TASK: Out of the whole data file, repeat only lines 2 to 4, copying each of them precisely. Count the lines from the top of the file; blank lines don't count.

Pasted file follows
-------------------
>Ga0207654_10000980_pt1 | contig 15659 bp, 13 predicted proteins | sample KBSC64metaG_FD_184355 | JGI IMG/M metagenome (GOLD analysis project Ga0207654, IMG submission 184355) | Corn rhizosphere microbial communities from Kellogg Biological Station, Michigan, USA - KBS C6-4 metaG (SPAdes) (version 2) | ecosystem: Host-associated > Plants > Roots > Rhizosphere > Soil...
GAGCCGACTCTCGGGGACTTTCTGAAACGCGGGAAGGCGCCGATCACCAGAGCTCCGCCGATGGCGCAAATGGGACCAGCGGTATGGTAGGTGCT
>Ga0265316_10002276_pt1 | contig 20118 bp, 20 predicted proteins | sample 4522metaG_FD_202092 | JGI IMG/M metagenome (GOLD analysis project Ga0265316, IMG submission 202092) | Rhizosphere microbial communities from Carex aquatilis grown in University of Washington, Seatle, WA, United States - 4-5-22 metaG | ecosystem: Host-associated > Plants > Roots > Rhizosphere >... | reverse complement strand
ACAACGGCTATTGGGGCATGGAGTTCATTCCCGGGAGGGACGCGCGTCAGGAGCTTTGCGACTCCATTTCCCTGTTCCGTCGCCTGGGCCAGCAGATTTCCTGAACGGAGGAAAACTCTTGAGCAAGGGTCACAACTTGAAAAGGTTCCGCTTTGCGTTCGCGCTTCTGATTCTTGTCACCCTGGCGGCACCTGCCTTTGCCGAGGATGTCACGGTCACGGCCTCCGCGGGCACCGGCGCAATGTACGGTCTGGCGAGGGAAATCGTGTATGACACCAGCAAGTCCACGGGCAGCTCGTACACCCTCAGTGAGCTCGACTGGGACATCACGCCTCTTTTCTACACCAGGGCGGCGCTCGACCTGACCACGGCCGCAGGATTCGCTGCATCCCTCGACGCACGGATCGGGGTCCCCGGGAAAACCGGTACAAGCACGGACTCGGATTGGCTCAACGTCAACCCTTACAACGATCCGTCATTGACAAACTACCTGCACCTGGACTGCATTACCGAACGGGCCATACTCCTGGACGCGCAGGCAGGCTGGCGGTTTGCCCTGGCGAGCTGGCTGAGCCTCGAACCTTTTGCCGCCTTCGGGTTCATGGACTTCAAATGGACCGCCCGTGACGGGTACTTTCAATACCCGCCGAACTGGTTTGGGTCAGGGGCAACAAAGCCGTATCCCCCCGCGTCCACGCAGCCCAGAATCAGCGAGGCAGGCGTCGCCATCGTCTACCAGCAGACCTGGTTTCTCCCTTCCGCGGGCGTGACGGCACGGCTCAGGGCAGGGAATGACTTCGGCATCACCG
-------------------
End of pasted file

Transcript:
GAGCCGACTCTCGGGGACTTTCTGAAACGCGGGAAGGCGCCGATCACCAGAGCTCCGCCGATGGCGCAAATGGGACCAGCGGTATGGTAGGTGCT
>Ga0265316_10002276_pt1 | contig 20118 bp, 20 predicted proteins | sample 4522metaG_FD_202092 | JGI IMG/M metagenome (GOLD analysis project Ga0265316, IMG submission 202092) | Rhizosphere microbial communities from Carex aquatilis grown in University of Washington, Seatle, WA, United States - 4-5-22 metaG | ecosystem: Host-associated > Plants > Roots > Rhizosphere >... | reverse complement strand
ACAACGGCTATTGGGGCATGGAGTTCATTCCCGGGAGGGACGCGCGTCAGGAGCTTTGCGACTCCATTTCCCTGTTCCGTCGCCTGGGCCAGCAGATTTCCTGAACGGAGGAAAACTCTTGAGCAAGGGTCACAACTTGAAAAGGTTCCGCTTTGCGTTCGCGCTTCTGATTCTTGTCACCCTGGCGGCACCTGCCTTTGCCGAGGATGTCACGGTCACGGCCTCCGCGGGCACCGGCGCAATGTACGGTCTGGCGAGGGAAATCGTGTATGACACCAGCAAGTCCACGGGCAGCTCGTACACCCTCAGTGAGCTCGACTGGGACATCACGCCTCTTTTCTACACCAGGGCGGCGCTCGACCTGACCACGGCCGCAGGATTCGCTGCATCCCTCGACGCACGGATCGGGGTCCCCGGGAAAACCGGTACAAGCACGGACTCGGATTGGCTCAACGTCAACCCTTACAACGATCCGTCATTGACAAACTACCTGCACCTGGACTGCATTACCGAACGGGCCATACTCCTGGACGCGCAGGCAGGCTGGCGGTTTGCCCTGGCGAGCTGGCTGAGCCTCGAACCTTTTGCCGCCTTCGGGTTCATGGACTTCAAATGGACCGCCCGTGACGGGTACTTTCAATACCCGCCGAACTGGTTTGGGTCAGGGGCAACAAAGCCGTATCCCCCCGCGTCCACGCAGCCCAGAATCAGCGAGGCAGGCGTCGCCATCGTCTACCAGCAGACCTGGTTTCTCCCTTCCGCGGGCGTGACGGCACGGCTCAGGGCAGGGAATGACTTCGGCATCACCG